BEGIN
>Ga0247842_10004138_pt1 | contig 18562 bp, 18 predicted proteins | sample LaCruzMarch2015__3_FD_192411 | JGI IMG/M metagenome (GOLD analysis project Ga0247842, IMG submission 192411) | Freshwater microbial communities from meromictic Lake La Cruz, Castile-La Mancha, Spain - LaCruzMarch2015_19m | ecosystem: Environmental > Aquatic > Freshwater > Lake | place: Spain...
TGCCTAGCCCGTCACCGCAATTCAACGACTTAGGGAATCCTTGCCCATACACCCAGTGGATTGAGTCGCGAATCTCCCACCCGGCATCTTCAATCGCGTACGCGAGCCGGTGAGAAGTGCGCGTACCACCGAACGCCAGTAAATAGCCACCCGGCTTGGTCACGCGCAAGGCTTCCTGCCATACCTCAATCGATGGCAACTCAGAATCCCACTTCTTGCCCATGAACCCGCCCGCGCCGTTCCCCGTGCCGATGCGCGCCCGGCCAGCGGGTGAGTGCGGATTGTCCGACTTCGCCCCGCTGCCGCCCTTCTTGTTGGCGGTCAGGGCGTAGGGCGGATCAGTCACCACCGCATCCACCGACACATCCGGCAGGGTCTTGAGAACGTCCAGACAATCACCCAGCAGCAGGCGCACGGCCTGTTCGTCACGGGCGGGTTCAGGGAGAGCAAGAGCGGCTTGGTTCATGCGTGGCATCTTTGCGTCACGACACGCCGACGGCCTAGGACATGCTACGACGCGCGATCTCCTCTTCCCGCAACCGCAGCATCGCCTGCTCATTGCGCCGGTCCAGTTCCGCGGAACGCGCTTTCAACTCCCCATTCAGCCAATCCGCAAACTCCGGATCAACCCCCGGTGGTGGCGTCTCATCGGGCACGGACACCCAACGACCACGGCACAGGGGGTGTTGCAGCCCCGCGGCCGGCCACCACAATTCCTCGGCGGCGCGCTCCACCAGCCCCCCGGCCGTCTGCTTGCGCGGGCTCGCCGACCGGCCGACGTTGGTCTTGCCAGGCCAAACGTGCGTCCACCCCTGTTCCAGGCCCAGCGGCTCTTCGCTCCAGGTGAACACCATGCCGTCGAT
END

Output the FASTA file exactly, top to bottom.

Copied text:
>Ga0247842_10004138_pt1 | contig 18562 bp, 18 predicted proteins | sample LaCruzMarch2015__3_FD_192411 | JGI IMG/M metagenome (GOLD analysis project Ga0247842, IMG submission 192411) | Freshwater microbial communities from meromictic Lake La Cruz, Castile-La Mancha, Spain - LaCruzMarch2015_19m | ecosystem: Environmental > Aquatic > Freshwater > Lake | place: Spain...
TGCCTAGCCCGTCACCGCAATTCAACGACTTAGGGAATCCTTGCCCATACACCCAGTGGATTGAGTCGCGAATCTCCCACCCGGCATCTTCAATCGCGTACGCGAGCCGGTGAGAAGTGCGCGTACCACCGAACGCCAGTAAATAGCCACCCGGCTTGGTCACGCGCAAGGCTTCCTGCCATACCTCAATCGATGGCAACTCAGAATCCCACTTCTTGCCCATGAACCCGCCCGCGCCGTTCCCCGTGCCGATGCGCGCCCGGCCAGCGGGTGAGTGCGGATTGTCCGACTTCGCCCCGCTGCCGCCCTTCTTGTTGGCGGTCAGGGCGTAGGGCGGATCAGTCACCACCGCATCCACCGACACATCCGGCAGGGTCTTGAGAACGTCCAGACAATCACCCAGCAGCAGGCGCACGGCCTGTTCGTCACGGGCGGGTTCAGGGAGAGCAAGAGCGGCTTGGTTCATGCGTGGCATCTTTGCGTCACGACACGCCGACGGCCTAGGACATGCTACGACGCGCGATCTCCTCTTCCCGCAACCGCAGCATCGCCTGCTCATTGCGCCGGTCCAGTTCCGCGGAACGCGCTTTCAACTCCCCATTCAGCCAATCCGCAAACTCCGGATCAACCCCCGGTGGTGGCGTCTCATCGGGCACGGACACCCAACGACCACGGCACAGGGGGTGTTGCAGCCCCGCGGCCGGCCACCACAATTCCTCGGCGGCGCGCTCCACCAGCCCCCCGGCCGTCTGCTTGCGCGGGCTCGCCGACCGGCCGACGTTGGTCTTGCCAGGCCAAACGTGCGTCCACCCCTGTTCCAGGCCCAGCGGCTCTTCGCTCCAGGTGAACACCATGCCGTCGAT